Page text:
In this study, we found that VNS accelerated resolution of inflammation. Activation of the vagus nerve promoted efferocytosis and shifted the LM balance toward a more proresolving profile in wild-type mice with peritonitis. VNS-mediated acceleration of resolution was impaired in mice genetically deficient in either Alox15, a key enzyme in LM biosynthesis, or the ACh receptor subunit α7nAChR, which is commonly found on immune cells. Together, these observations demonstrate that the vagus nerve controls resolution of inflammation by cholinergic regulation of the inflammation microenvironment and SPM biosynthesis.Inflammation resolution is characterized by cessation of neutrophil infiltration and increased efferocytosis (36). Studies pioneered by the laboratory of Serhan and coworkers (22, 29) showed that mice that were vagotomized 7 d before initiation of peritonitis had higher peak neutrophil numbers and delayed resolution of inflammation compared with vagus nerve–intact mice, supporting a role for the vagus nerve in the regulation of peritoneal inflammation. In the present study, we observed that activation of the vagus nerve by electrical stimulation shortened resolution time compared with in sham-treated mice in zymosan-induced peritonitis. Importantly, this study shows that activation of the vagus nerve accelerated the resolution phase of inflammation and exerted cholinergic control of SPM biosynthesis and efferocytosis.VNS enhanced the production of specific DHA- and n-3 DPA–derived SPMs in peritoneal exudates during inflammation resolution in vivo. In particular, VNS enhanced biosynthesis of the RvD, PD, and MaR families, as demonstrated through identification of RvD2,17R-PD1, and MaR2 as well as their pathway markers 10S,17S-diHDHA (PDX) and 7S,14S-diHDHA, respectively, that are biosynthesized via double lipoxygenation (37). While many mechanistic details of SPM biology, such as their precise mode of action in different inflammatory contexts and the cognate receptors for some of the compounds, at present are incompletely defined, the activity of several compounds (for example, MaR1, RvD2, RvD3, RvD5, RvE1, PD1, and LxA4) was evidenced by the effect on resolution when administered in experimental inflammatory conditions (28, 30, 31, 38). The VNS-dependent regulation of Alox15-dependent LMs reported here indicates that activation of signals in the vagus nerve can shift the balance of LMs during inflammation toward a more proresolving state.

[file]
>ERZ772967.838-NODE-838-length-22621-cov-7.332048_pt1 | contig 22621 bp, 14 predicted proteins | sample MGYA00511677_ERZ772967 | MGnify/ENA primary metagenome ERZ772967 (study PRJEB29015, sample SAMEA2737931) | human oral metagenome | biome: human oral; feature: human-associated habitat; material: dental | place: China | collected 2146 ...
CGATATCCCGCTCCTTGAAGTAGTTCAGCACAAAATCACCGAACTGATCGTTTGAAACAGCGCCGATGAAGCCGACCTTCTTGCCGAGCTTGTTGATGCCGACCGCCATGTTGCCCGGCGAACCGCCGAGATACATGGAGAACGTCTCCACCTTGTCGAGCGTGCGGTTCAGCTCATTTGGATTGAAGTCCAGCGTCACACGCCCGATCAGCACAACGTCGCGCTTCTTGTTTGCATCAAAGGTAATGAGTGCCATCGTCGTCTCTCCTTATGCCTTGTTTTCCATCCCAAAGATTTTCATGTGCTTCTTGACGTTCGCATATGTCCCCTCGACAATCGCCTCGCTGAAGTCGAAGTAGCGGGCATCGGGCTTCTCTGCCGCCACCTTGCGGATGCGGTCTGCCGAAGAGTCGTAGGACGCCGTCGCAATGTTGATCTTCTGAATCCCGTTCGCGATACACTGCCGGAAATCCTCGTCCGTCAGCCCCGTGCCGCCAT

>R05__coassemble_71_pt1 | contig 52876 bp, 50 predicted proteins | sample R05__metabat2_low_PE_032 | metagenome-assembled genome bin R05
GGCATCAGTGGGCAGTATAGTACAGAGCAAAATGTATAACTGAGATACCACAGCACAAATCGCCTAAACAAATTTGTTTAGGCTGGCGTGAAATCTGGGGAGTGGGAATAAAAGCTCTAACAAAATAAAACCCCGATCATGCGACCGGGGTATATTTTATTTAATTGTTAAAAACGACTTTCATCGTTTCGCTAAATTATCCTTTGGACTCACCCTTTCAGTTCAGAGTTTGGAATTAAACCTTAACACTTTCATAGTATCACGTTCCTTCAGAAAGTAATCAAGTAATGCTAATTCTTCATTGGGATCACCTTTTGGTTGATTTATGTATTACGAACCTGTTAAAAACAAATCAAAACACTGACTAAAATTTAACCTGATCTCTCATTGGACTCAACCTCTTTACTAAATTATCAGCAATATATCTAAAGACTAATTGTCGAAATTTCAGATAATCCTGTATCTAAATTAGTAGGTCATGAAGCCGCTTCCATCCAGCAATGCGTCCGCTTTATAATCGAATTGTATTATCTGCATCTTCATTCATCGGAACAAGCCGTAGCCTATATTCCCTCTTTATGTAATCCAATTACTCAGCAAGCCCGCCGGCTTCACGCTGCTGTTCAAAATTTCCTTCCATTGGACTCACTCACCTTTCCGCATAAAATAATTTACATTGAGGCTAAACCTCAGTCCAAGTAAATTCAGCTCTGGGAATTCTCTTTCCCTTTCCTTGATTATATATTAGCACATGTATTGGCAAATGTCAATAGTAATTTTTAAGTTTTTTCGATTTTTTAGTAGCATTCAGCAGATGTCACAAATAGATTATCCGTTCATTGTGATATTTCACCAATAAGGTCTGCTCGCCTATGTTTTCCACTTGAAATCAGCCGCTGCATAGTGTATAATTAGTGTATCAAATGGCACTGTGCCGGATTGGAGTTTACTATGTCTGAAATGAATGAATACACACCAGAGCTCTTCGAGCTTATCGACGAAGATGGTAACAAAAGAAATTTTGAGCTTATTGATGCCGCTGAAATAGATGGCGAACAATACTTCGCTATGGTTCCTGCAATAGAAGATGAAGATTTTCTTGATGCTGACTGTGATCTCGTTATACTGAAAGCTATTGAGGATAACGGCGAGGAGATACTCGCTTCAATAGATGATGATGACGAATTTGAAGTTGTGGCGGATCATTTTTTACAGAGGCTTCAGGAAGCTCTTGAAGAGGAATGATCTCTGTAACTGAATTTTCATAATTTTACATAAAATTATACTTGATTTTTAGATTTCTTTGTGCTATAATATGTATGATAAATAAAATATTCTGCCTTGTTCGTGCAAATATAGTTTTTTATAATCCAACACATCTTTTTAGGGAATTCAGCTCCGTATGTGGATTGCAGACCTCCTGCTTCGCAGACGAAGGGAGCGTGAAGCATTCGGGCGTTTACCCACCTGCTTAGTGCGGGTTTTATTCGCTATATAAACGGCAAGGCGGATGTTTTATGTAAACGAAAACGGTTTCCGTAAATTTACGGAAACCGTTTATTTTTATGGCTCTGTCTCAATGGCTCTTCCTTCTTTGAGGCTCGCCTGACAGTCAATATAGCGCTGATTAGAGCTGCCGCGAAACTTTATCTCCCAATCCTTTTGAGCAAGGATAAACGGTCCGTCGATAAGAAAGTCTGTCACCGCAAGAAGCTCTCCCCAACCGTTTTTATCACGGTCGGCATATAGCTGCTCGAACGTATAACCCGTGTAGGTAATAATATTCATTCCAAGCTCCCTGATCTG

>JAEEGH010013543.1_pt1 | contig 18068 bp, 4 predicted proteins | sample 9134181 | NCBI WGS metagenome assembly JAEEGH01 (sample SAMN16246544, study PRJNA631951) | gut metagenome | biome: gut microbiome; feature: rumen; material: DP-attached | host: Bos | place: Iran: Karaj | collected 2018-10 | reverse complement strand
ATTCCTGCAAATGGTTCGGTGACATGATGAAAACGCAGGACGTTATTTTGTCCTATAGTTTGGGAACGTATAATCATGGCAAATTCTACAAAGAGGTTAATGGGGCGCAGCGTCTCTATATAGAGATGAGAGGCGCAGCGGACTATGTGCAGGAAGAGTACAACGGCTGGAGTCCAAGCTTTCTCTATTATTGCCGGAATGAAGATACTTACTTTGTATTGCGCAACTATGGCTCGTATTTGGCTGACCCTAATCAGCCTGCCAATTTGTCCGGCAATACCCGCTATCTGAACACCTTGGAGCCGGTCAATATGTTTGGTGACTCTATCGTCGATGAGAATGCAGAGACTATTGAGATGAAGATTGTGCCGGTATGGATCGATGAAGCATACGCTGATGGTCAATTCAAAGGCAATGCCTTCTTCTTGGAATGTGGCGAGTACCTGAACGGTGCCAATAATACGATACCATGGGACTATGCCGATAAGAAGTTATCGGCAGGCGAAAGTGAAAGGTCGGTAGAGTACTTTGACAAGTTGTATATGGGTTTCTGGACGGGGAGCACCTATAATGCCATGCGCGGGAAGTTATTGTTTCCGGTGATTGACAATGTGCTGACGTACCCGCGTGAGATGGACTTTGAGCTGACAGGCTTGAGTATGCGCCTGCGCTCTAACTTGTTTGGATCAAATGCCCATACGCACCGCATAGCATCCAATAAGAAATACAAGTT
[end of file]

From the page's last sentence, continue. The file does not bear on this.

This notion is evidenced by the up-regulation of MaR2, RvD2, 17R-PD1, and 10S,17S-diHDHA in the vagus nerve–stimulated mice. As part of their key characteristics, SPMs, including MaR2, RvD2, and PD1, are potent regulators of macrophage phagocytosis and neutrophil trafficking to sites of inflammation (39–41). PD1, also termed neuroprotection D1, is neuroprotective (37, 40), and MaR1, in addition to its potent proresolving actions with immune cells, is also neuroprotective and enhances recovery from spinal cord injury (42). Furthermore, RvD2 and 17R-RvD3, which accelerate resolution of inflammation (42), were also associated with the separation of the VNS and sham clusters on the PLS-DA plot (Fig. 2A). These observations also infer that VNS accelerates inflammation resolution and enhances efferocytosis by activating the Alox15 biosynthetic pathways, a key enzyme in SPM biosynthesis (37). Of note, cyclooxygenase-derived PG and TX were not significantly altered by VNS in wild-type mice, indicating that the vagus nerve may specifically regulate lipoxygenase but not cyclooxygenase biosynthetic pathways, which resulted in an overall proresolving LM profile in exudates from wild-type mice. An imbalance in SPM to proinflammatory eicosanoids (PG, TX, and LT) has been connected with chronic disease progression, including impaired efferocytosis associated with advanced atherosclerotic lesions (2).